Other imagery should follow the same logic. You want all imagery associated with your brand to emphasize the message you want to communicate to your viewer.
Taking your own photos gives you the freedom to create unique imagery tailored for your brand, but using stock photos can also build your brand while saving you time. The choice comes down to what your business needs from your branding and how your marketing strategy can benefit from these choices.
Although most of your branding choices will be about visuals, there are many unseen aspects of branding that can affect how impactful your brand is.
Regardless of your design choices, one thing all branding identities need is consistency.
This is where choosing specific palettes can come in extra handy. By choosing a limited number of colors and fonts, you better unify your brand
Consistency goes beyond visuals, as well; your voice in all your publications should be the same to create a harmonious tone that is uniform across platforms.
Branding is most effective when it is consistent because the whole point of branding is to create a unified image of who you are and what you bring to your industry.
One way to check consistency is by reviewing your material from afar all at once. Putting all your media together as a collection can show you what parts stick out and what works together.
Templates can help keep you consistent. Having custom-made templates for things like blog posts and email newsletters ensures that each publication is coherent with the last. This repetition is what will enforce your unique brand identity and allow customers to identify you by your brand.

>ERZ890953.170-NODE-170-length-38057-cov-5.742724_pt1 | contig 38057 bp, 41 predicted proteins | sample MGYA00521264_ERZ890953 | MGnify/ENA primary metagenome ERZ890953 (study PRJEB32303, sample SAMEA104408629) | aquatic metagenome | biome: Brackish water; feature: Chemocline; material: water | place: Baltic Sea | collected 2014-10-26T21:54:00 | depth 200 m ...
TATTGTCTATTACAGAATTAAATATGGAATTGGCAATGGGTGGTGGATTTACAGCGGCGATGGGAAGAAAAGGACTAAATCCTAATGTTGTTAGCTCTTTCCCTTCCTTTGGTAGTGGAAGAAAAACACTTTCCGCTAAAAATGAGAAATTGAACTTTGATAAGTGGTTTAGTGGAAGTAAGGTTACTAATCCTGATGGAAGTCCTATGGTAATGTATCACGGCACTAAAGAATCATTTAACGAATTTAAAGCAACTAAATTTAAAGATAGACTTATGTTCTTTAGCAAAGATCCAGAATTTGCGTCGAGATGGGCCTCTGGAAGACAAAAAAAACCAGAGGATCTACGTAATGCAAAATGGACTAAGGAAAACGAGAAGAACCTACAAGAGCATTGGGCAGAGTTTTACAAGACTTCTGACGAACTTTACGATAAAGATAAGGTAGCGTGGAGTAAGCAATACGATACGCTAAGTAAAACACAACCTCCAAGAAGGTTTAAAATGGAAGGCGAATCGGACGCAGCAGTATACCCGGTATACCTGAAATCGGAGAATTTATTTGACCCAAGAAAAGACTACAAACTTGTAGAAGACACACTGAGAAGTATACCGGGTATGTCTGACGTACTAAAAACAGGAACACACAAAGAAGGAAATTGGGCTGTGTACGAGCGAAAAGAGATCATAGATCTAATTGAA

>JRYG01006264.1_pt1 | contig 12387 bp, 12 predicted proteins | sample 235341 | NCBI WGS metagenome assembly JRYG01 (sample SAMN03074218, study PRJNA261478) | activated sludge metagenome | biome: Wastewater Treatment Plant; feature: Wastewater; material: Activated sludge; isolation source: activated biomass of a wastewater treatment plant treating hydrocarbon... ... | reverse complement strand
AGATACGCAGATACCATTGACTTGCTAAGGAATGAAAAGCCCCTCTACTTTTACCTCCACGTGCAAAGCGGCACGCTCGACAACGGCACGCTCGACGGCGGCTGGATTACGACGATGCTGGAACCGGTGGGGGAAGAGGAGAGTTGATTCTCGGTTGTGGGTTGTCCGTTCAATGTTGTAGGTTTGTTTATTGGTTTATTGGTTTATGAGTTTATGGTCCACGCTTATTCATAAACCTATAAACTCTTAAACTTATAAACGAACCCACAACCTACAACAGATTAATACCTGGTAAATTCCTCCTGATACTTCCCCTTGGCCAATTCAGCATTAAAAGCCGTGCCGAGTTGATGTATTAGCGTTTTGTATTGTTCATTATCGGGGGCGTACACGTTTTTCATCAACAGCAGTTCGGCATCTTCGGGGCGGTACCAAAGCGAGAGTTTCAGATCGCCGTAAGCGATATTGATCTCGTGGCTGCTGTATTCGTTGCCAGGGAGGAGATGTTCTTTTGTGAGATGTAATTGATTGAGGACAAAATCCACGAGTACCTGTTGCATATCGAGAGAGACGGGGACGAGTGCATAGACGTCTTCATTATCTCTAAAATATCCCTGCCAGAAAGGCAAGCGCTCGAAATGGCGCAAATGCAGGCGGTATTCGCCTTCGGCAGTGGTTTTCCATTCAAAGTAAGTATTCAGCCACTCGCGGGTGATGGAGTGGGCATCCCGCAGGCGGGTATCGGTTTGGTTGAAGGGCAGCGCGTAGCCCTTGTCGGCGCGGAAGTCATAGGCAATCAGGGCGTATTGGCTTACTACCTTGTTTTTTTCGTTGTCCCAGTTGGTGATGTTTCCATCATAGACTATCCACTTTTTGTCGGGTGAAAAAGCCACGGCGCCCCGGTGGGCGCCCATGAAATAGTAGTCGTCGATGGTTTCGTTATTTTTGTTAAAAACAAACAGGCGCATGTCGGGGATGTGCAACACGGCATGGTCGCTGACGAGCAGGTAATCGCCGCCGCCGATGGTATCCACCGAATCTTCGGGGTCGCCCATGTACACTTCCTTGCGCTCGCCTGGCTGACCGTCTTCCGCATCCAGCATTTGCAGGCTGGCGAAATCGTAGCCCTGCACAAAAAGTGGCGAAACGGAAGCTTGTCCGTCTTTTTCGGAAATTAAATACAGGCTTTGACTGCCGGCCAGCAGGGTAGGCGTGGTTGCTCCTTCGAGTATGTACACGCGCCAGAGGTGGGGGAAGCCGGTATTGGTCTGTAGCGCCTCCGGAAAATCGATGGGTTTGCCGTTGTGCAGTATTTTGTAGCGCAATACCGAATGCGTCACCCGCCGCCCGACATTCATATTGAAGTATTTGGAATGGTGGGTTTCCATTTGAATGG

If you are trying to create a brand that accurately reflects your business, you need to keep the core values and goals of your company in mind.
Although much of branding revolves around how things look, you are communicating more than just visuals.
The fonts, colors, logo, and imagery should all speak to what your company is trying to achieve. Branding is most effective when it is authentic, so incorporating into your brand what makes you stand out from the competition will help to better represent the voice of your company.
Although consistency is important, you need to remember that your company will change over time. You might love the way your brand looks now, but that could change in the future.
Really, no matter how much you love your logo or color palette right now, design trends and standards will change as will your goals and strategies.
Experimenting with new designs can bring attention to new launches or special promotions, but it can also prevent your brand from becoming stagnant. You want consistency, but you don’t want boring and neither do your customers.
Ultimately, you want your brand to tell your customers who you are and why you are different from others in your industry. If used correctly, branding can unify all of your content across platforms to create a uniform representation of your business.
Thanks for reading,